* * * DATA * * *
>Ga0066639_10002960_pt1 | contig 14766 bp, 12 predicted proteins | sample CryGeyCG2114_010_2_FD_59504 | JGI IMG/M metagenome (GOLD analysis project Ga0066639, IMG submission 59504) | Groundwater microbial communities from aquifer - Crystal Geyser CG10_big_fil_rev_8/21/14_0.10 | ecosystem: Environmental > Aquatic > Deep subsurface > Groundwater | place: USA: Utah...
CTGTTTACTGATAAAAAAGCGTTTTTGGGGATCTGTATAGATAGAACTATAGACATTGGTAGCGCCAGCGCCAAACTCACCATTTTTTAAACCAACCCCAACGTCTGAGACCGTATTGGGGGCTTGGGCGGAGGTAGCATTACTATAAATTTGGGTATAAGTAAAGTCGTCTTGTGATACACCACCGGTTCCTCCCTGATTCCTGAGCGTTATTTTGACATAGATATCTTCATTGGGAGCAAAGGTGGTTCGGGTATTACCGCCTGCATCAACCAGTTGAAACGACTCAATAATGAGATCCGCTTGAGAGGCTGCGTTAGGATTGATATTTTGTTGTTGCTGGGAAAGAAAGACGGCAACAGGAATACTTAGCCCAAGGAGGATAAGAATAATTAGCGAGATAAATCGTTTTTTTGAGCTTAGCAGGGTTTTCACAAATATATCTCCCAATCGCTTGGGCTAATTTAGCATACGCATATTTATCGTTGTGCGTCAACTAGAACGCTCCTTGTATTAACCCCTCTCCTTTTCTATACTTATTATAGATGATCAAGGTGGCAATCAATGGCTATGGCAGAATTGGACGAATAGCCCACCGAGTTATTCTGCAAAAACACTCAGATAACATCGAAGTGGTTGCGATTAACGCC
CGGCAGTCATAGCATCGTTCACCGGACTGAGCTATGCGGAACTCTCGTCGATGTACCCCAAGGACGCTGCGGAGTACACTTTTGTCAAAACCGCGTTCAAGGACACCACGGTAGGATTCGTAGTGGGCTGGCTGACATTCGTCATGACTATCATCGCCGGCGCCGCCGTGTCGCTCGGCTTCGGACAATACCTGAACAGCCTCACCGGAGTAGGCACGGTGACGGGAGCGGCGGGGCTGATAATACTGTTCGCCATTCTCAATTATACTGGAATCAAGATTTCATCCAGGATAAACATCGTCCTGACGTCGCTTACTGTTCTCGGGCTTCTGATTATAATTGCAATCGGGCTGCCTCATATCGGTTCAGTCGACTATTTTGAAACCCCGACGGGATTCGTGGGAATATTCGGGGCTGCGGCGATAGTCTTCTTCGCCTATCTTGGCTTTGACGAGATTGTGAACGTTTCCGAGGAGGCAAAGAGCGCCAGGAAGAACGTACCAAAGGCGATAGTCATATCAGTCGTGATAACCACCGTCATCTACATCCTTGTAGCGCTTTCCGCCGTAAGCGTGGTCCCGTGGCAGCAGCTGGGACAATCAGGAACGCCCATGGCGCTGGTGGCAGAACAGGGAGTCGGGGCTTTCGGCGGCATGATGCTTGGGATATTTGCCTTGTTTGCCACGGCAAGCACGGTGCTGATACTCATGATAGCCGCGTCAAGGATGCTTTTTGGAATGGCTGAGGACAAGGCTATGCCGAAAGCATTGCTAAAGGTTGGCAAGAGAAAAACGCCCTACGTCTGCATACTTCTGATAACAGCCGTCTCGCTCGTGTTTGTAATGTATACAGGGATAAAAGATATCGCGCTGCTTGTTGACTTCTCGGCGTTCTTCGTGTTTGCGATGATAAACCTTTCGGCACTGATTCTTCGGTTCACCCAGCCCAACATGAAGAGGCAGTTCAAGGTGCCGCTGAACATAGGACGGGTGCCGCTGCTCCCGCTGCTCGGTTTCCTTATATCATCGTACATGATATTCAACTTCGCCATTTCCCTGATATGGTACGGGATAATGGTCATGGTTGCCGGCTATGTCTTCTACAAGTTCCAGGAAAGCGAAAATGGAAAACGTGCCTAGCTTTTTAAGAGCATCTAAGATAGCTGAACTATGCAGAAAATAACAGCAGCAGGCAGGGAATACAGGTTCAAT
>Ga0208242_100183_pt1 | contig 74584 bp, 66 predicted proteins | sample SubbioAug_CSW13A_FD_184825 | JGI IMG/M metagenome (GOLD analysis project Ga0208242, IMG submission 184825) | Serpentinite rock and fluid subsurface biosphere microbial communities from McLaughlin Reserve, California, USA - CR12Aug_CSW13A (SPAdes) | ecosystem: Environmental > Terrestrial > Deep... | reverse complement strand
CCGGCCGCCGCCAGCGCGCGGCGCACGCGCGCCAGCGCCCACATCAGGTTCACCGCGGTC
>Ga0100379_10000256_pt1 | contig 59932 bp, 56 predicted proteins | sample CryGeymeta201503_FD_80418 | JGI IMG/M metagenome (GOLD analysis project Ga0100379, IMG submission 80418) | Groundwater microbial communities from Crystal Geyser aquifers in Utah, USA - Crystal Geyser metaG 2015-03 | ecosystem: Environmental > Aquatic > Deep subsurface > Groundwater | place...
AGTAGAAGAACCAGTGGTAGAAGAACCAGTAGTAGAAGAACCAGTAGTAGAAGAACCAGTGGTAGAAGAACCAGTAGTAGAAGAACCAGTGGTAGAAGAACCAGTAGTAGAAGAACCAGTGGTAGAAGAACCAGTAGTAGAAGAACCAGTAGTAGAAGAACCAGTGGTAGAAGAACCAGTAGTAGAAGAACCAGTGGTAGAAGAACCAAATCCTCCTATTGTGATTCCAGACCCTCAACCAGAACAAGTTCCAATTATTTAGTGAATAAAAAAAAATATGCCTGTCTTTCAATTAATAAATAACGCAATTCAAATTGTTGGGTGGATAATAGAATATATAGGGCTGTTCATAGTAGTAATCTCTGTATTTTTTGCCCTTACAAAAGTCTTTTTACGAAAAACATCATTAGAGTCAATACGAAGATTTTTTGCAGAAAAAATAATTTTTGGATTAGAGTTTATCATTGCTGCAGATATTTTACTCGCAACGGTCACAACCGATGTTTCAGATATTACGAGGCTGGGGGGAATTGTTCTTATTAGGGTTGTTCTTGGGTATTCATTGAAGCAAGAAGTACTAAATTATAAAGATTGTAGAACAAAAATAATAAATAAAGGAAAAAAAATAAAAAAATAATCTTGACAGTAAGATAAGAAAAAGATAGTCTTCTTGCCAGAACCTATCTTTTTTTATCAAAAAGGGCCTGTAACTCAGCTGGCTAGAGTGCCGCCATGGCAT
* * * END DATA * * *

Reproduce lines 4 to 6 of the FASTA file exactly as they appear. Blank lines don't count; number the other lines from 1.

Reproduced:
>Ga0208242_100183_pt1 | contig 74584 bp, 66 predicted proteins | sample SubbioAug_CSW13A_FD_184825 | JGI IMG/M metagenome (GOLD analysis project Ga0208242, IMG submission 184825) | Serpentinite rock and fluid subsurface biosphere microbial communities from McLaughlin Reserve, California, USA - CR12Aug_CSW13A (SPAdes) | ecosystem: Environmental > Terrestrial > Deep... | reverse complement strand
CCGGCCGCCGCCAGCGCGCGGCGCACGCGCGCCAGCGCCCACATCAGGTTCACCGCGGTC
>Ga0100379_10000256_pt1 | contig 59932 bp, 56 predicted proteins | sample CryGeymeta201503_FD_80418 | JGI IMG/M metagenome (GOLD analysis project Ga0100379, IMG submission 80418) | Groundwater microbial communities from Crystal Geyser aquifers in Utah, USA - Crystal Geyser metaG 2015-03 | ecosystem: Environmental > Aquatic > Deep subsurface > Groundwater | place...